Of course. What you need to do is create an interface on your listview fragment, then have your activity implement it. Then attach it to your activity with the onAttach method of the fragment. Then call the new listener that you made with the onItemSelected listener within the listview fragment, and this will pass the information back to the activity. If you need more help, I can be reached at compguru910@gmail.com –  Shaun Mar 11 '13 at 18:54

If you use Roboguice you can use the EventManager in Roboguice to pass data around without using the Activity as an interface. This is quite clean IMO.

If you're not using Roboguice you can use Otto too as a event bus: http://square.github.com/otto/

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3  
I wholeheartedly second what Donn says here. Use a bus and untangle all this stuff and stop writing listeners and callbacks manually. Otto FTW. –  Charlie Collins Oct 24 '12 at 15:08
    
If you dont want to use RoboGuice, you can use Otto by Square. I use Otto quite a bit now and its AWESOME. github.com/square/otto –  Donn Felker Oct 25 '12 at 17:46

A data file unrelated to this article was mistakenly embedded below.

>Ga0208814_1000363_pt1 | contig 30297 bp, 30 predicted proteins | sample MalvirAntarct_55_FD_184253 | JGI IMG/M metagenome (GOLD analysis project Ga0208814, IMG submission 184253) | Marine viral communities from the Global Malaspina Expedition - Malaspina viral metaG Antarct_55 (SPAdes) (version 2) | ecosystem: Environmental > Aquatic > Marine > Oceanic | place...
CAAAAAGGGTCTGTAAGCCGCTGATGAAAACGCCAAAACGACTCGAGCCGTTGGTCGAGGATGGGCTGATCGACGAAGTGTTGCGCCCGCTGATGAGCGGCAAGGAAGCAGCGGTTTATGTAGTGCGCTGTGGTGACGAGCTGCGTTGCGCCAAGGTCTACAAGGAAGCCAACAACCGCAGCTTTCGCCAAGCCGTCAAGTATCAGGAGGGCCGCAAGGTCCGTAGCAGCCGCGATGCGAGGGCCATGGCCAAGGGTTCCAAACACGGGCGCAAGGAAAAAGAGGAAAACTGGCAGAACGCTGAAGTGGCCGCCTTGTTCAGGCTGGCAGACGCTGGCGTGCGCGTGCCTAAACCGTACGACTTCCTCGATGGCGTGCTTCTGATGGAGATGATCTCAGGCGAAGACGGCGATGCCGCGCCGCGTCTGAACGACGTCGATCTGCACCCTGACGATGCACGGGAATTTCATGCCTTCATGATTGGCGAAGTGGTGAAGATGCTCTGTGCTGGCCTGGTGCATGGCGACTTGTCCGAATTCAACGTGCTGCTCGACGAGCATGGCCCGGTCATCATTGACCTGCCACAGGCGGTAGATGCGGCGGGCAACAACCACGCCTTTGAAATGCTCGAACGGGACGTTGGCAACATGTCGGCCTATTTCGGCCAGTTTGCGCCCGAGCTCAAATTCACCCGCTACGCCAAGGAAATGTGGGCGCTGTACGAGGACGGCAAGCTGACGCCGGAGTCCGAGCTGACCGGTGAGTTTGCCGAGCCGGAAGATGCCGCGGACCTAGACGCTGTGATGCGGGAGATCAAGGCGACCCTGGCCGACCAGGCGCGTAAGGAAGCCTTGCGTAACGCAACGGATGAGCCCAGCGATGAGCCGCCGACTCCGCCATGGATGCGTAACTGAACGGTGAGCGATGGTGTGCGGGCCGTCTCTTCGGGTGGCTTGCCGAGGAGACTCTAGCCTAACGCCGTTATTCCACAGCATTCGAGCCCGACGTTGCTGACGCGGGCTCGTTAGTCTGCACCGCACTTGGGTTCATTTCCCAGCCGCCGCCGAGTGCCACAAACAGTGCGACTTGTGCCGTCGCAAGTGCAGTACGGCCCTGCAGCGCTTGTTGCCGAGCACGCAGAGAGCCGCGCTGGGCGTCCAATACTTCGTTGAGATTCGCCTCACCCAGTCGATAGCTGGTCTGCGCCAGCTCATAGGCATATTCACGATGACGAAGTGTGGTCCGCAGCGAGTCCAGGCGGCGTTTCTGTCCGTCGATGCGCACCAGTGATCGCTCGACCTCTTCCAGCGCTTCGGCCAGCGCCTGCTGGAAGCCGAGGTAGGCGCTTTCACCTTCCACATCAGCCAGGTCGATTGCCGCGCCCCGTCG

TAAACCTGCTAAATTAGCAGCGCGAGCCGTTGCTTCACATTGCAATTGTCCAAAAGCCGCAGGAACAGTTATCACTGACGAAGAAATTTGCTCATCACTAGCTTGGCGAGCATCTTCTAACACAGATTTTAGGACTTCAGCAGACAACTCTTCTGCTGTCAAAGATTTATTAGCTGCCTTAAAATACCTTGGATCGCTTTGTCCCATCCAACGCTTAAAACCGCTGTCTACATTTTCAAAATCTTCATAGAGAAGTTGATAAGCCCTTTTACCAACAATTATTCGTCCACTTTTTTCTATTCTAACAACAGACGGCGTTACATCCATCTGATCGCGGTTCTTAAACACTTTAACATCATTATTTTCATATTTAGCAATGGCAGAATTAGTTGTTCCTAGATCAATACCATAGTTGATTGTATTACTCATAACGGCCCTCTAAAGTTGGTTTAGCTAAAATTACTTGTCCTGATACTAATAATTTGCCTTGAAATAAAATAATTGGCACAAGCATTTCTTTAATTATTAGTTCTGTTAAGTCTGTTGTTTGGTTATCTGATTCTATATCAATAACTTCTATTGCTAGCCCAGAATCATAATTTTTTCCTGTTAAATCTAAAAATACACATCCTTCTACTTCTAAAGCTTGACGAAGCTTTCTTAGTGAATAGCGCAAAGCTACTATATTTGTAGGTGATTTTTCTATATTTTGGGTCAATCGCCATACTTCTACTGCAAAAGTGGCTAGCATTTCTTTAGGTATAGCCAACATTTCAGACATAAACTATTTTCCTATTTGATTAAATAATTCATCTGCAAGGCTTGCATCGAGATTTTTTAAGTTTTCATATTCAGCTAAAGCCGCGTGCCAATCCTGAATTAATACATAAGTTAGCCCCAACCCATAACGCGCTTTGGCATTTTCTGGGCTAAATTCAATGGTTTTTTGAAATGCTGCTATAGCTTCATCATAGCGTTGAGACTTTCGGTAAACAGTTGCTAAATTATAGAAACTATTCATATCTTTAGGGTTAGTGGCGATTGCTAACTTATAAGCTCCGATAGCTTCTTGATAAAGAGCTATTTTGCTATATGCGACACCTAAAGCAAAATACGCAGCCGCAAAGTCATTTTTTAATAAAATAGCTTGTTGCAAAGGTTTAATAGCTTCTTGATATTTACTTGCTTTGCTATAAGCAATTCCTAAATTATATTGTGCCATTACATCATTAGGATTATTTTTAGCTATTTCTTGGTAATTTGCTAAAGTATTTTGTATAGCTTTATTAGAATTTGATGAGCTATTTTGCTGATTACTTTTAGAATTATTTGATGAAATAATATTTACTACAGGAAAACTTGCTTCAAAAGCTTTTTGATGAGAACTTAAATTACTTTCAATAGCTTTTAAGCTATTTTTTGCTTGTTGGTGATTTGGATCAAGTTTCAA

Thanks. Otto saved my day. –  ernell Nov 8 '12 at 11:27
6  
If you like Otto, you might also appreciate EventBus, which additionally offers thread handling. github.com/greenrobot/EventBus –  greenrobot Nov 10 '12 at 12:05
1  
I can see the event bus strategy working if both fragments are visible at the same time, but how would this work if Fragment A (Let's say it is a ListFragment) takes up the whole screen and selecting a List item launches Fragment B which also takes up the whole screen. AFAIK, the event bus pattern has each fragment registering/unregistering in onResume/onPause so I'm not sure how I'd apply this. –  Matthew Feb 19 '13 at 8:59

From the Fragment documentation:

Often you will want one Fragment to communicate with another, for example to change the content based on a user event. All Fragment-to-Fragment communication is done through the associated Activity. Two Fragments should never communicate directly.

So I suggest you have look on the basic fragment training docs in the documentation. They're pretty comprehensive with an example and a walk-through guide.